Some respite for cancer patients
Manufacturers of cancer medicines will be able to sell the lifesaving drugs at reasonable prices after the National Board of Revenue (NBR) extended duty-free import benefits to 100 more raw materials used to make such products.
If the prices of the expensive drugs remain unchanged at a time when almost all goods and services in Bangladesh have become costlier, this will come as a huge relief for the rising number of cancer patients.
The revenue authority has been offering the concessionary duty benefit for the import of ingredients of cancer drugs since 2015 in order to encourage domestic production and reduce the cost of medicines.
It expanded the list of ingredients in 2021 and the latest exemption comes in the proposed budgetary measures placed by Finance Minister AHM Mustafa Kamal for the next fiscal year of 2023-24.
"The number of cancer patients in Bangladesh is increasing. Since the prices of medicines needed to treat the disease are usually high, we have removed the customs duty and VAT so that people can get the drugs at lower prices," said a senior official of the NBR.
Pharmaceutical manufacturers welcomed the move.
"The patients of our country will be benefited as they will get cancer medicines at the previous rates as manufacturers will not need to increase the price," said Abdul Muktadir, senior vice-president of the Bangladesh Association of Pharmaceutical Industries.
The chairman and managing director of Incepta Pharmaceuticals Ltd said since the government has maintained the duty exemption, it will help keep the prices of oncology products unchanged.
In 2021, the government extended the preferential import duty and VAT benefit within the price and quantity limits specified by the Directorate General of Drug Administration.
According to a World Health Organisation report, there are around 15 lakh cancer patients in Bangladesh with 150,000 dying each year. Every year two lakh people are attacked by cancer.
The Global Cancer Observatory estimates that 109,000 people died of cancer in Bangladesh in 2020. It was 108,137 in 2018 and 91,300 in 2012.
Mohammad Mujahidul Islam, executive director for marketing and sales at Eskayef Pharmaceuticals Ltd, said, "The government's continued preferential duty and VAT facility is definitely good news for oncology patients and drug manufacturers."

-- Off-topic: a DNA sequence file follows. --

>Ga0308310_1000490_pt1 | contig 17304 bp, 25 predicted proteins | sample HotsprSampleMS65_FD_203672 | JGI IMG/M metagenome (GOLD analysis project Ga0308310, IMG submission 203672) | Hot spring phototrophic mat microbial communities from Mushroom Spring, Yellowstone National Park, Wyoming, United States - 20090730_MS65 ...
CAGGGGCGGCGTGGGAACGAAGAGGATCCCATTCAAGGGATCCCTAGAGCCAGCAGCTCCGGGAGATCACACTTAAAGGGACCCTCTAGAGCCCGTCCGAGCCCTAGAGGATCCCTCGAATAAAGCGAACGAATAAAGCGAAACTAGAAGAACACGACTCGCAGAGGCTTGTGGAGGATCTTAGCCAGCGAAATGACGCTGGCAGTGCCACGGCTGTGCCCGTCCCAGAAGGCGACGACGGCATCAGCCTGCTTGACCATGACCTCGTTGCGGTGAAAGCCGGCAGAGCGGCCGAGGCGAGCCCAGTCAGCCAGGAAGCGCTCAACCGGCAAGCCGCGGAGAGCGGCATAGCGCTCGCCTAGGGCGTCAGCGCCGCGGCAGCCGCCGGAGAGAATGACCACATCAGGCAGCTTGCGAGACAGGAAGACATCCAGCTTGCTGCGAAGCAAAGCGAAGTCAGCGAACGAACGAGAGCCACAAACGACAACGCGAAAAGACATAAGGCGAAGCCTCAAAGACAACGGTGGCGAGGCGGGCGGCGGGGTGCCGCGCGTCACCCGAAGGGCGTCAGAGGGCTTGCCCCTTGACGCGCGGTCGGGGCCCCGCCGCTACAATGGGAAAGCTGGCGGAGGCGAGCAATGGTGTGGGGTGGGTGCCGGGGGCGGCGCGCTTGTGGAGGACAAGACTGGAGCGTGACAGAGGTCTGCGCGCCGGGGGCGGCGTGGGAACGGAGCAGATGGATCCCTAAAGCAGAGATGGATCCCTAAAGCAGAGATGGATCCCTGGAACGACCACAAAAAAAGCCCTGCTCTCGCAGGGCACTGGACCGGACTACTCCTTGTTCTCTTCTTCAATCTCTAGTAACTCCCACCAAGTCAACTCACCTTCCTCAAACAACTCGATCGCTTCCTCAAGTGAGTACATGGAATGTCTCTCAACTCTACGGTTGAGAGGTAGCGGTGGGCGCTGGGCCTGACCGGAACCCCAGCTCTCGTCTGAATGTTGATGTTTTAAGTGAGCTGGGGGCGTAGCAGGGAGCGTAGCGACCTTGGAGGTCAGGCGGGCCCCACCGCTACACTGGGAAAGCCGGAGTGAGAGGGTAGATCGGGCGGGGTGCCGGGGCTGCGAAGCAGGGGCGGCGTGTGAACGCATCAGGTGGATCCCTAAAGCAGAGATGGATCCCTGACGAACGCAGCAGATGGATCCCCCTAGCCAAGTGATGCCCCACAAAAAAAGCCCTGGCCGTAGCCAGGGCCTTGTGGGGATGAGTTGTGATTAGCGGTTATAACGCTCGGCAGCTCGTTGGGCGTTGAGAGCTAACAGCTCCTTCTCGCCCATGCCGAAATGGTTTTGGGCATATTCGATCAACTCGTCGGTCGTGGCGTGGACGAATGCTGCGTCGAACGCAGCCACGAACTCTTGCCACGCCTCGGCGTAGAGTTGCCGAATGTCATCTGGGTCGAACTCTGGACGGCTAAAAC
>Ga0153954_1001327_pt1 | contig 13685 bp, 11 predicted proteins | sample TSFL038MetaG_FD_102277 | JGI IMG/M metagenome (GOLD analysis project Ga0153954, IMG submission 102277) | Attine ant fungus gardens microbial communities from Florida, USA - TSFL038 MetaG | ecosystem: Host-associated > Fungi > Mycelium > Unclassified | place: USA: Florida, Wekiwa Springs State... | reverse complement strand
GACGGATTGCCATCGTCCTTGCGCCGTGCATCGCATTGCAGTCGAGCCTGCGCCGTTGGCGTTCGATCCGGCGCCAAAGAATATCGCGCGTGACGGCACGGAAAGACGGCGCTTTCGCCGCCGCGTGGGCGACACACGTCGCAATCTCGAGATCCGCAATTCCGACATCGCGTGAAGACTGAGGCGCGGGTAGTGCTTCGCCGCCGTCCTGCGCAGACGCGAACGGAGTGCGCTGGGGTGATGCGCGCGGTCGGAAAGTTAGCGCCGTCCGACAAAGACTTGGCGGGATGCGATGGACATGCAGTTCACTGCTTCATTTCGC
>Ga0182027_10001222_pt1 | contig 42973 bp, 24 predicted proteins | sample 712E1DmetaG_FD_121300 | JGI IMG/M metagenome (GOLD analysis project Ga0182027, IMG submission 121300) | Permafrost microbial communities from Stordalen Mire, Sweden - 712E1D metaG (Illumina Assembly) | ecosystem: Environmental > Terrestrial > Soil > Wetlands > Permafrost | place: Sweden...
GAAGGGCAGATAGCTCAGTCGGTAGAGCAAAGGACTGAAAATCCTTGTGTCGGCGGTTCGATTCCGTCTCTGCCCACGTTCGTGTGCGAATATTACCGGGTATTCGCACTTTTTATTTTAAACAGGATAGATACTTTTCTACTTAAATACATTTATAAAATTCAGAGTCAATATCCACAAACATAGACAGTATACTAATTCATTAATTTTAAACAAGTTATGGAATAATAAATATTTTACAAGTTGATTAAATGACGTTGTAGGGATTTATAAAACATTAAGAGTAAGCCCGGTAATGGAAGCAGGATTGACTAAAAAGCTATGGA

"The number of cancer patients is increasing in Bangladesh. Because of the government's support, their treatment cost will not increase."
Eskayef's Oncology Manufacturing Facility started its journey in 2018 and got approval from the European Union after meeting good manufacturing practice criteria in 2020, joining a few companies in Asia that are allowed to sell products in the bloc.
"Those who make cancer drugs in Bangladesh will not bear any extra cost unless the price of raw materials goes up in the international market. This means local companies will be able to sell cancer medicines at reasonable prices," Islam noted.
He thanked the government for its continued support aimed at developing the pharmaceuticals industry.
"As a result, manufacturers will be able continuously improve the quality of medicines. At the same time, cancer drugs produced in Bangladesh can be priced competitively for the export market. So, the policy support will boost export earnings as well."
Monjurul Alam, director for global business development of Beacon Pharmaceuticals Limited, the pioneer in manufacturing oncology drugs in the country, said: "Our patients are so fortunate that they are getting all the latest drugs at affordable prices."
According to him, the government has withdrawn the import tax on raw materials needed to produce diabetic drugs to make the products easily accessible.
Local cancer drug sales amounted to about Tk 800 crore last year and the demand is growing by 15 per cent on average annually, industry people say.
Alam thinks patients suffering from kidney and heart diseases should also get the access to medicines at lower prices.
Pharmaceutical companies such as Beacon, Eskayef, Renata, Incepta, Healthcare, and Techno Pharma manufacture more than 110 types of oncology drugs, meeting 80 per cent of the local demand. It was around 50 per cent in 2015.
The rising local production means a lower import of lifesaving medications, cuts import reliance, keeps the supply chain smooth, and avoids price fluctuations to a large extent.
Although local companies manufacture 99 per cent of the oncology drugs consumed by patients, some people still prefer imported drugs, according to a manufacturer.
Beginning in 2015, oncology products are exported to at least 140 countries.